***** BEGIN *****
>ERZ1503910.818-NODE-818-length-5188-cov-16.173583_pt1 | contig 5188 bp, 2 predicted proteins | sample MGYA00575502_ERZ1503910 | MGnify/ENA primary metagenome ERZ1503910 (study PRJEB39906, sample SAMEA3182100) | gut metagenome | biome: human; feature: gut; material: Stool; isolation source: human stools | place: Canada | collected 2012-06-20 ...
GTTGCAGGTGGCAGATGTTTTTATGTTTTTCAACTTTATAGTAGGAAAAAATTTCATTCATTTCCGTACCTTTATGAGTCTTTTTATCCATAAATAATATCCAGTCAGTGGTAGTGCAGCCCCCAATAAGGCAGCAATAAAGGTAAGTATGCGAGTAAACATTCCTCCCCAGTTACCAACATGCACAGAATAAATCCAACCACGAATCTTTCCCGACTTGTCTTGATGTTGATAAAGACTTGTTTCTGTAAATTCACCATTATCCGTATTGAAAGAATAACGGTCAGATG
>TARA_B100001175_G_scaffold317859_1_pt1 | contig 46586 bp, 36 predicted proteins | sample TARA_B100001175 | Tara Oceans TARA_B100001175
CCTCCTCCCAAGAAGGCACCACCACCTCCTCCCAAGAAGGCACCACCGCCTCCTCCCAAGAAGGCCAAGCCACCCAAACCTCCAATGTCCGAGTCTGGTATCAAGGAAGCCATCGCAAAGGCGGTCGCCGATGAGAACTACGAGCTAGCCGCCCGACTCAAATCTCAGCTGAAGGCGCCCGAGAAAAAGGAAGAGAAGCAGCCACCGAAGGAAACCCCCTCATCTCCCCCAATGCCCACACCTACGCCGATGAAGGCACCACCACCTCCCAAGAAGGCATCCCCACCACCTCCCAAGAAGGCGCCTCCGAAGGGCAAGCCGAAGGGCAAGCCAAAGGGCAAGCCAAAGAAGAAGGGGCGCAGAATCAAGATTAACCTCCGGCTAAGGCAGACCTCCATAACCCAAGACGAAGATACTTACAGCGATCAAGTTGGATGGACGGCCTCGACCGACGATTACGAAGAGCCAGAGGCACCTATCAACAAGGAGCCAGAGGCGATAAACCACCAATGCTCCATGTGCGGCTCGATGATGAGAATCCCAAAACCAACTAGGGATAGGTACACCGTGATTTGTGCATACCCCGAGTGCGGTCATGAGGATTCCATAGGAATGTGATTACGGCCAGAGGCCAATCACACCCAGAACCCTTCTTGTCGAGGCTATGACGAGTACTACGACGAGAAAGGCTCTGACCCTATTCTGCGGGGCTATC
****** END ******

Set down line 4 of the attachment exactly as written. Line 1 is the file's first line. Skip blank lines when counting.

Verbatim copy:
CCTCCTCCCAAGAAGGCACCACCACCTCCTCCCAAGAAGGCACCACCGCCTCCTCCCAAGAAGGCCAAGCCACCCAAACCTCCAATGTCCGAGTCTGGTATCAAGGAAGCCATCGCAAAGGCGGTCGCCGATGAGAACTACGAGCTAGCCGCCCGACTCAAATCTCAGCTGAAGGCGCCCGAGAAAAAGGAAGAGAAGCAGCCACCGAAGGAAACCCCCTCATCTCCCCCAATGCCCACACCTACGCCGATGAAGGCACCACCACCTCCCAAGAAGGCATCCCCACCACCTCCCAAGAAGGCGCCTCCGAAGGGCAAGCCGAAGGGCAAGCCAAAGGGCAAGCCAAAGAAGAAGGGGCGCAGAATCAAGATTAACCTCCGGCTAAGGCAGACCTCCATAACCCAAGACGAAGATACTTACAGCGATCAAGTTGGATGGACGGCCTCGACCGACGATTACGAAGAGCCAGAGGCACCTATCAACAAGGAGCCAGAGGCGATAAACCACCAATGCTCCATGTGCGGCTCGATGATGAGAATCCCAAAACCAACTAGGGATAGGTACACCGTGATTTGTGCATACCCCGAGTGCGGTCATGAGGATTCCATAGGAATGTGATTACGGCCAGAGGCCAATCACACCCAGAACCCTTCTTGTCGAGGCTATGACGAGTACTACGACGAGAAAGGCTCTGACCCTATTCTGCGGGGCTATC